Musk on Thursday denied a report by Business Insider that he sexually harassed a flight attendant on a private jet in 2016, calling the person who made the claim a liar.
The previous day, the Tesla chief executive, in the midst of a contentious effort to buy Twitter, said he would now vote Republican instead of Democrat and called the Democrats a “party of division and hate.”
Tesla also was cut this week from the widely followed S&P 500 ESG Index, which an index executive said was due to issues including claims of racial discrimination within the company and crashes linked to its vehicles.
Musk responded by calling such ratings around environmental, social and governance (ESG) issues a “scam,” and questioned how the index could drop an electric car firm while adding oil and gas producers.
Tesla could not immediately be reached to comment.
While Musk has made attention-grabbing headlines before — once calling one critic a “pedo guy” on Twitter — the latest controversies again raise the question whether his outspokenness will tarnish his likeability. And — since Musk is so closely tied to Tesla — whether that will that hurt the carmaker’s sales, especially in California.
The left-leaning state is Tesla’s largest market, accounting for nearly 40 percent of the company’s US retail registrations last year, according to Experian data. Tesla sales in California were up almost 70 percent in the year and it had a 6.5 percent share of all vehicles in the state, according to the California New Car Dealers Association.
#BoycottTesla was trending on Twitter on Friday and several people claimed they were canceling their car orders.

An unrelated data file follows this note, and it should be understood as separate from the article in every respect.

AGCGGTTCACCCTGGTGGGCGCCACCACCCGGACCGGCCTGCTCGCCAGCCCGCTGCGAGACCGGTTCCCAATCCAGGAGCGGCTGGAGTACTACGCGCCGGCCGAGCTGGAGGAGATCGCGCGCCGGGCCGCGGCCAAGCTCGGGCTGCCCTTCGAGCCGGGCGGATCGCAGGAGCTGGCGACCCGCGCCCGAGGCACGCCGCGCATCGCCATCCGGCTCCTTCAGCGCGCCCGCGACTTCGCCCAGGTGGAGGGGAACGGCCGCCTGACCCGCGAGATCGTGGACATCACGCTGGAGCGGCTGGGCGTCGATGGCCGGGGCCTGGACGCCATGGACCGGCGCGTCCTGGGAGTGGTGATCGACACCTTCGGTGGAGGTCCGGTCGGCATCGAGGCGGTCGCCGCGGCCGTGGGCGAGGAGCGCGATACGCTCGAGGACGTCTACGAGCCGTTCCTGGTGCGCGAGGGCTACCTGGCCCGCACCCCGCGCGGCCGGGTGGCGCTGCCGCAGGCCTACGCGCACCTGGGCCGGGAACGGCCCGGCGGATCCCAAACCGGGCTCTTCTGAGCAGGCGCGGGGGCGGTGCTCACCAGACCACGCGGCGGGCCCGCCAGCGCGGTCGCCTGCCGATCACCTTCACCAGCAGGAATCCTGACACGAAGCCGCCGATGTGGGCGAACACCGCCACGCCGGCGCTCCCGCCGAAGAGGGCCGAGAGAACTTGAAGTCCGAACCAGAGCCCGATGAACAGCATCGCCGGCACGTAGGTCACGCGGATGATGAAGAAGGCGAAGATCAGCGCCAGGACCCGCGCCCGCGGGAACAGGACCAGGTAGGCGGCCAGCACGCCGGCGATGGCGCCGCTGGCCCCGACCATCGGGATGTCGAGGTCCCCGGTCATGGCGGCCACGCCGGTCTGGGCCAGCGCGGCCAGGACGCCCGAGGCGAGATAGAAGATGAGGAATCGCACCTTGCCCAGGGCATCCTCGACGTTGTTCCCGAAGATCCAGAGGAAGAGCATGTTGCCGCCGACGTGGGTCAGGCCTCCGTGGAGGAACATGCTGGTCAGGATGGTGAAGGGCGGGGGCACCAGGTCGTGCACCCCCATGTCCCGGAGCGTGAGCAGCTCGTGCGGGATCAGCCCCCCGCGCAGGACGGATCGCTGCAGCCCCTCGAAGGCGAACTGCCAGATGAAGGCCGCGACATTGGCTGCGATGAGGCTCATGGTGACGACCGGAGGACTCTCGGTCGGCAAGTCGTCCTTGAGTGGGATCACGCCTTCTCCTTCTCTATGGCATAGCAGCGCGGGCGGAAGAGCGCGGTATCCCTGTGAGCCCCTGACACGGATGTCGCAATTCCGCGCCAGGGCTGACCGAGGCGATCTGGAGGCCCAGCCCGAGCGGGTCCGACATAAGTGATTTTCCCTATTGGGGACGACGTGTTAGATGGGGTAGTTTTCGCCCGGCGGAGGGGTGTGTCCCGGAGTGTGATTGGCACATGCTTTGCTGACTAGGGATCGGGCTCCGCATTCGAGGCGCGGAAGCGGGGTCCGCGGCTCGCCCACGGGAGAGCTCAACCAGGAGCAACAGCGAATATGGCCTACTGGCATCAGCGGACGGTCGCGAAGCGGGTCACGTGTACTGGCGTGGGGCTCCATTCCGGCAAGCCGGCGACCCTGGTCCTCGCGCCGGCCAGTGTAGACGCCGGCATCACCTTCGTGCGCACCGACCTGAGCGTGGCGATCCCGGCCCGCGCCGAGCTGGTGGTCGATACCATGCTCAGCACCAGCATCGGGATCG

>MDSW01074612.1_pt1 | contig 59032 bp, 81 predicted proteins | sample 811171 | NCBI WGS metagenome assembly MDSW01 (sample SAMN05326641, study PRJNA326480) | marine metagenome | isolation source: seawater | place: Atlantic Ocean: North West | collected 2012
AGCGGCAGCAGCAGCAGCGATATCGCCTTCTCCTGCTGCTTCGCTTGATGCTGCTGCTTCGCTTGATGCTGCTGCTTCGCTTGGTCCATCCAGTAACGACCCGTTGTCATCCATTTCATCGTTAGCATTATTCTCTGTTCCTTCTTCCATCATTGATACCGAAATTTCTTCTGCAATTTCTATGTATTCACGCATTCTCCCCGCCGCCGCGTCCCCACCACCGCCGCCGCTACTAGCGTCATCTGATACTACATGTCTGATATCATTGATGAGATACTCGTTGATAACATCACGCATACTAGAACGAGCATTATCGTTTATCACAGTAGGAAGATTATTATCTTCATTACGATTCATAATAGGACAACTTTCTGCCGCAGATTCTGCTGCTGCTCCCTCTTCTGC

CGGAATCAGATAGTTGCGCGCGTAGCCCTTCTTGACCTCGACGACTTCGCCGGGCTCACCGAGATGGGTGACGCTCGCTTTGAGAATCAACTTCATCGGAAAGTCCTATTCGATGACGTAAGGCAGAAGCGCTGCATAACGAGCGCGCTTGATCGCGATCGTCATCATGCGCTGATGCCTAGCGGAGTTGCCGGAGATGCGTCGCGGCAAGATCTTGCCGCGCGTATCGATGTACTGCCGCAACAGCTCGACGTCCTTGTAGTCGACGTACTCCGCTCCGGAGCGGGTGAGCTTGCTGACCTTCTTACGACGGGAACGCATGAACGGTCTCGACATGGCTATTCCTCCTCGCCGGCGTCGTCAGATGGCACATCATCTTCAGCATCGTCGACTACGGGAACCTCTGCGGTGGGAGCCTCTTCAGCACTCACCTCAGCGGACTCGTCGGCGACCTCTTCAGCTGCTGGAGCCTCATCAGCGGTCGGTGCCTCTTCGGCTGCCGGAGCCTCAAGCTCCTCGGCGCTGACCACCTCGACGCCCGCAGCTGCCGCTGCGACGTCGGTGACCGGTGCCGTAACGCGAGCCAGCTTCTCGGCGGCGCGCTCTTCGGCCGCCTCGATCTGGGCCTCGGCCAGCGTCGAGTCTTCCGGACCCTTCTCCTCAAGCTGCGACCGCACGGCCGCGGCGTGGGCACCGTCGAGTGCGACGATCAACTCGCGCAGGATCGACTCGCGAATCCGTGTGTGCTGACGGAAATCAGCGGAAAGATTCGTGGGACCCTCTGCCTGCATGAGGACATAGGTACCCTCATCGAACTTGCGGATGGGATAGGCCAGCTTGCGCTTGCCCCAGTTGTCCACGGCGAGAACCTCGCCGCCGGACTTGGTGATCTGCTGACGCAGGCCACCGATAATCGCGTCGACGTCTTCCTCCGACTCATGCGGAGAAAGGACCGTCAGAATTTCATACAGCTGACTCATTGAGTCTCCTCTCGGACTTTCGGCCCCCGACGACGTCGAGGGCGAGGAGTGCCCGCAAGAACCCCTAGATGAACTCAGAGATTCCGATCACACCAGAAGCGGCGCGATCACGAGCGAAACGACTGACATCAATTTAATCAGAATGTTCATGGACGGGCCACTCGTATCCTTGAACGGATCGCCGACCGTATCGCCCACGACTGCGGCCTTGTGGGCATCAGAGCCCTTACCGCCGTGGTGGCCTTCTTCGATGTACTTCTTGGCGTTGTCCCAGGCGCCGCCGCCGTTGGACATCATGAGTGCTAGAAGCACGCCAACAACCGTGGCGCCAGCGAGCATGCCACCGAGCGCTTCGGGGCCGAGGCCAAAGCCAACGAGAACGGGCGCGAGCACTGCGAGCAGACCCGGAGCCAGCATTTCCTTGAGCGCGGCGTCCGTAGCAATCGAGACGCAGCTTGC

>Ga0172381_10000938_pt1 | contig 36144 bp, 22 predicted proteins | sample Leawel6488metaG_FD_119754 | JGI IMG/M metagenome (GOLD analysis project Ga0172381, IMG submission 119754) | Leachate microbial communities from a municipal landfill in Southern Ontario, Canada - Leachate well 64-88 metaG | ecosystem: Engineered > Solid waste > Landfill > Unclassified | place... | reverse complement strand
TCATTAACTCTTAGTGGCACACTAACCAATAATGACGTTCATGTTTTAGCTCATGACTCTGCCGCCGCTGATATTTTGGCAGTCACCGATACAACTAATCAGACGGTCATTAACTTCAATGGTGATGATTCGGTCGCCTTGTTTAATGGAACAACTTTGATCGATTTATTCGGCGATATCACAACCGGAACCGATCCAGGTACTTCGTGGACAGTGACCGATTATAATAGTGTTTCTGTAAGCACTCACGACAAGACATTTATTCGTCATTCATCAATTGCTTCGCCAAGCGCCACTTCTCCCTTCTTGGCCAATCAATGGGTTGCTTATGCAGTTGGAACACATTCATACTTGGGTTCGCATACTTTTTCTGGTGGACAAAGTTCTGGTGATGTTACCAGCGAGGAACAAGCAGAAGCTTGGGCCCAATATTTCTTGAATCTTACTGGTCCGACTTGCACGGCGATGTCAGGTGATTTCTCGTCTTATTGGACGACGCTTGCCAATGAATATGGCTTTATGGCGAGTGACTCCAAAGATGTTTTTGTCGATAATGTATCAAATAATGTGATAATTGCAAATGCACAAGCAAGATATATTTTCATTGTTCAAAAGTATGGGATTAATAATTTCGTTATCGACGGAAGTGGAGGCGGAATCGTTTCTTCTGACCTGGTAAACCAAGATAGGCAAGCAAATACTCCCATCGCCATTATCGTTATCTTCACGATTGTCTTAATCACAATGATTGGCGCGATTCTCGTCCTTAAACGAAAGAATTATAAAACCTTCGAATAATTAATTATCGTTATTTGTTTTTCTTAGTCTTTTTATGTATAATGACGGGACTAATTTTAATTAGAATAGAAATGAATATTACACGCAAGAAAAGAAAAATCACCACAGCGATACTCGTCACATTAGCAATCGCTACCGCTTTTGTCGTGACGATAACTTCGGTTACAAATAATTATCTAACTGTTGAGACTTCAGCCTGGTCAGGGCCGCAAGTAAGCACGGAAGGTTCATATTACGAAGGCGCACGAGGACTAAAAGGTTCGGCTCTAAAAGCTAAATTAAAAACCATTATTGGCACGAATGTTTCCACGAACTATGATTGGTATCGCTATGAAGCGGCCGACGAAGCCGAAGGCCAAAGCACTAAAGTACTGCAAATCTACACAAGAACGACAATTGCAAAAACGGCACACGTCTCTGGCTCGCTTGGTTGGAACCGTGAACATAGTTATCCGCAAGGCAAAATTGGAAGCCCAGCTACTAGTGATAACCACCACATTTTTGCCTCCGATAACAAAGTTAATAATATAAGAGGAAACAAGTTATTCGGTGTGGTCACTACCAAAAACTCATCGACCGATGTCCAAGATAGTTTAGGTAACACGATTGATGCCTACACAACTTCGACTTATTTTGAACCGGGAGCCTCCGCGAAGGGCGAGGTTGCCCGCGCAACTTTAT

“In the past, I admired him for working to build a green business that’s transformational in energy use. But he is sadly becoming divisive as an attention seeking troll and I no longer trust that he is dedicated to the quality of his products. I will cancel my Tesla order,” said J Yeh, a Twitter user who describes herself as a lawyer who has lived in several cities including Los Angeles.
“You lost a potential customer,” a Twitter user named Ute Bauer from Germany said, adding in German: “To anyone reading this, cancel your orders.”
Reuters was unable to confirm if any Tesla orders had been canceled.
Many institutional investors may stand by Musk no matter what given the company’s strong performance, but that doesn’t mean some aren’t frustrated.
“They’re doing a lot of good things,” said Taylor Ogan, CEO of Snow Bull Capital, which owns Tesla shares. “It’s just disappointing when that is tainted by Elon Musk’s antics. Elon Musk is the best thing for Tesla and the worst thing for Tesla.”
One Tesla employee, who asked not to be identified, voiced frustration that Musk’s efforts outside Tesla appeared to be hurting the carmaker’s stock. “The company needs to do something to address the issue,” he said.
On Friday, Tesla shares dropped almost 9 percent, knocking about $66 billion (roughly Rs. 5,12,229 crore) off of Tesla’s stock market value and putting the stock at its lowest level since last August, with analysts citing “distraction risks” from the Twitter deal. Musk assured people on Thursday Tesla was constantly on his mind.
If discussion around water coolers at work focused on the sexual harassment claim against Musk rather than Tesla products, the end result could be “corrosive” for the Tesla brand, said John Smith, a former group vice president at GM who ran global product planning.